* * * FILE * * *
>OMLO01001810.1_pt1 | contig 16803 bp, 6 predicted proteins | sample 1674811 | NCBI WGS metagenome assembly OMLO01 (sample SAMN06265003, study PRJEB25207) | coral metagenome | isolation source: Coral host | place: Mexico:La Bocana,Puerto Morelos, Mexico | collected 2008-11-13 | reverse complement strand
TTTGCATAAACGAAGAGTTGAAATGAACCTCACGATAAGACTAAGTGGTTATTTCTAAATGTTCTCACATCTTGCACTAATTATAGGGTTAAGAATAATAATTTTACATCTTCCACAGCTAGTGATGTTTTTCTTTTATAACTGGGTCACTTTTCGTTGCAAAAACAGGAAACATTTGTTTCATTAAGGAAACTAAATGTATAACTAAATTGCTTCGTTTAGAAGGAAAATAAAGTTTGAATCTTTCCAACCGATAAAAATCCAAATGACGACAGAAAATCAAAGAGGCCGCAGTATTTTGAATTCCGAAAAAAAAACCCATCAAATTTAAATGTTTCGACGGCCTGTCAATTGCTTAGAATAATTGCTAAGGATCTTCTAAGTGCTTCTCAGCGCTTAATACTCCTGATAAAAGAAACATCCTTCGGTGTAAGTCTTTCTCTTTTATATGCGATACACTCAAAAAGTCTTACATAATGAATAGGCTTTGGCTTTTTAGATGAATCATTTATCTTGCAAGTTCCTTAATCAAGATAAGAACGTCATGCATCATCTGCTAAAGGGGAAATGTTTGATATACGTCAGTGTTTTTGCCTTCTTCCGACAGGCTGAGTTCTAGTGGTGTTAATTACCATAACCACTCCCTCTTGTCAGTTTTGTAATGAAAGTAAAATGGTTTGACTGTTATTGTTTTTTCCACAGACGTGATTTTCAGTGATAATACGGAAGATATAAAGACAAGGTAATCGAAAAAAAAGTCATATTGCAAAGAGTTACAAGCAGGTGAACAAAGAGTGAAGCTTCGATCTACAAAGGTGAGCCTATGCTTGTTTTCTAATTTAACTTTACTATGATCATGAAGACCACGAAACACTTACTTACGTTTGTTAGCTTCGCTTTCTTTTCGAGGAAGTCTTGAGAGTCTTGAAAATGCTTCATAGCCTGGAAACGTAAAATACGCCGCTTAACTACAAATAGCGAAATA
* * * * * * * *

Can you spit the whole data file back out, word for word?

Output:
>OMLO01001810.1_pt1 | contig 16803 bp, 6 predicted proteins | sample 1674811 | NCBI WGS metagenome assembly OMLO01 (sample SAMN06265003, study PRJEB25207) | coral metagenome | isolation source: Coral host | place: Mexico:La Bocana,Puerto Morelos, Mexico | collected 2008-11-13 | reverse complement strand
TTTGCATAAACGAAGAGTTGAAATGAACCTCACGATAAGACTAAGTGGTTATTTCTAAATGTTCTCACATCTTGCACTAATTATAGGGTTAAGAATAATAATTTTACATCTTCCACAGCTAGTGATGTTTTTCTTTTATAACTGGGTCACTTTTCGTTGCAAAAACAGGAAACATTTGTTTCATTAAGGAAACTAAATGTATAACTAAATTGCTTCGTTTAGAAGGAAAATAAAGTTTGAATCTTTCCAACCGATAAAAATCCAAATGACGACAGAAAATCAAAGAGGCCGCAGTATTTTGAATTCCGAAAAAAAAACCCATCAAATTTAAATGTTTCGACGGCCTGTCAATTGCTTAGAATAATTGCTAAGGATCTTCTAAGTGCTTCTCAGCGCTTAATACTCCTGATAAAAGAAACATCCTTCGGTGTAAGTCTTTCTCTTTTATATGCGATACACTCAAAAAGTCTTACATAATGAATAGGCTTTGGCTTTTTAGATGAATCATTTATCTTGCAAGTTCCTTAATCAAGATAAGAACGTCATGCATCATCTGCTAAAGGGGAAATGTTTGATATACGTCAGTGTTTTTGCCTTCTTCCGACAGGCTGAGTTCTAGTGGTGTTAATTACCATAACCACTCCCTCTTGTCAGTTTTGTAATGAAAGTAAAATGGTTTGACTGTTATTGTTTTTTCCACAGACGTGATTTTCAGTGATAATACGGAAGATATAAAGACAAGGTAATCGAAAAAAAAGTCATATTGCAAAGAGTTACAAGCAGGTGAACAAAGAGTGAAGCTTCGATCTACAAAGGTGAGCCTATGCTTGTTTTCTAATTTAACTTTACTATGATCATGAAGACCACGAAACACTTACTTACGTTTGTTAGCTTCGCTTTCTTTTCGAGGAAGTCTTGAGAGTCTTGAAAATGCTTCATAGCCTGGAAACGTAAAATACGCCGCTTAACTACAAATAGCGAAATA